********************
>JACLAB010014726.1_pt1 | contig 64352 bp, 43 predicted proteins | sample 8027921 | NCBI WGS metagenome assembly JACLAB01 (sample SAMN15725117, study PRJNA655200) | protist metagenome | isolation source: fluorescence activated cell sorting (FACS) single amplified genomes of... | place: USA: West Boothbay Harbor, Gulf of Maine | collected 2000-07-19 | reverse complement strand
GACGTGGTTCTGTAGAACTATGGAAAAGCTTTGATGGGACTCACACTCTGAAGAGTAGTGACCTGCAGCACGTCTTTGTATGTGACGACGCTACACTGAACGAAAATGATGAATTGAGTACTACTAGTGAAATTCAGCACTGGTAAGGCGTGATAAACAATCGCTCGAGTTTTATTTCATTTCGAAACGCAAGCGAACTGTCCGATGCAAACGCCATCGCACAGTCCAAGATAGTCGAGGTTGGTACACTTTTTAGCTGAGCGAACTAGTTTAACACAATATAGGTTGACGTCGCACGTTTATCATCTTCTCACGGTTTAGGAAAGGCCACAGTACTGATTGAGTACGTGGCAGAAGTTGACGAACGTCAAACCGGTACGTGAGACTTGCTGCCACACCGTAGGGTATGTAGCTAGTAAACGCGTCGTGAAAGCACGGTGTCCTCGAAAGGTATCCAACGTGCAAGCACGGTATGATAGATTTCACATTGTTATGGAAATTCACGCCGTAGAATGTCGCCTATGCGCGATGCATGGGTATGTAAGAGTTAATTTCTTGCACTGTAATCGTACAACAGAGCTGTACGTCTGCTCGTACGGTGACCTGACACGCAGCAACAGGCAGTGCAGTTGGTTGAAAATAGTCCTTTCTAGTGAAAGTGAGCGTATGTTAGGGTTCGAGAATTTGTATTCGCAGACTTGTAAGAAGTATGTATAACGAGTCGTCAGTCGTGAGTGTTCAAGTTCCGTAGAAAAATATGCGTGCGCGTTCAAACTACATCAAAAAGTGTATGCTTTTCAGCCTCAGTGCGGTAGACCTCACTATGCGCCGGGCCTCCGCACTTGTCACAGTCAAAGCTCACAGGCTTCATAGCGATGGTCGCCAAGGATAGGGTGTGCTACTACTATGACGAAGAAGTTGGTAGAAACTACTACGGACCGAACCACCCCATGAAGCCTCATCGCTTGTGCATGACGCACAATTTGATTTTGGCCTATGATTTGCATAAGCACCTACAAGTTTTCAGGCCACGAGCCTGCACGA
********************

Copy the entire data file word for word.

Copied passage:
>JACLAB010014726.1_pt1 | contig 64352 bp, 43 predicted proteins | sample 8027921 | NCBI WGS metagenome assembly JACLAB01 (sample SAMN15725117, study PRJNA655200) | protist metagenome | isolation source: fluorescence activated cell sorting (FACS) single amplified genomes of... | place: USA: West Boothbay Harbor, Gulf of Maine | collected 2000-07-19 | reverse complement strand
GACGTGGTTCTGTAGAACTATGGAAAAGCTTTGATGGGACTCACACTCTGAAGAGTAGTGACCTGCAGCACGTCTTTGTATGTGACGACGCTACACTGAACGAAAATGATGAATTGAGTACTACTAGTGAAATTCAGCACTGGTAAGGCGTGATAAACAATCGCTCGAGTTTTATTTCATTTCGAAACGCAAGCGAACTGTCCGATGCAAACGCCATCGCACAGTCCAAGATAGTCGAGGTTGGTACACTTTTTAGCTGAGCGAACTAGTTTAACACAATATAGGTTGACGTCGCACGTTTATCATCTTCTCACGGTTTAGGAAAGGCCACAGTACTGATTGAGTACGTGGCAGAAGTTGACGAACGTCAAACCGGTACGTGAGACTTGCTGCCACACCGTAGGGTATGTAGCTAGTAAACGCGTCGTGAAAGCACGGTGTCCTCGAAAGGTATCCAACGTGCAAGCACGGTATGATAGATTTCACATTGTTATGGAAATTCACGCCGTAGAATGTCGCCTATGCGCGATGCATGGGTATGTAAGAGTTAATTTCTTGCACTGTAATCGTACAACAGAGCTGTACGTCTGCTCGTACGGTGACCTGACACGCAGCAACAGGCAGTGCAGTTGGTTGAAAATAGTCCTTTCTAGTGAAAGTGAGCGTATGTTAGGGTTCGAGAATTTGTATTCGCAGACTTGTAAGAAGTATGTATAACGAGTCGTCAGTCGTGAGTGTTCAAGTTCCGTAGAAAAATATGCGTGCGCGTTCAAACTACATCAAAAAGTGTATGCTTTTCAGCCTCAGTGCGGTAGACCTCACTATGCGCCGGGCCTCCGCACTTGTCACAGTCAAAGCTCACAGGCTTCATAGCGATGGTCGCCAAGGATAGGGTGTGCTACTACTATGACGAAGAAGTTGGTAGAAACTACTACGGACCGAACCACCCCATGAAGCCTCATCGCTTGTGCATGACGCACAATTTGATTTTGGCCTATGATTTGCATAAGCACCTACAAGTTTTCAGGCCACGAGCCTGCACGA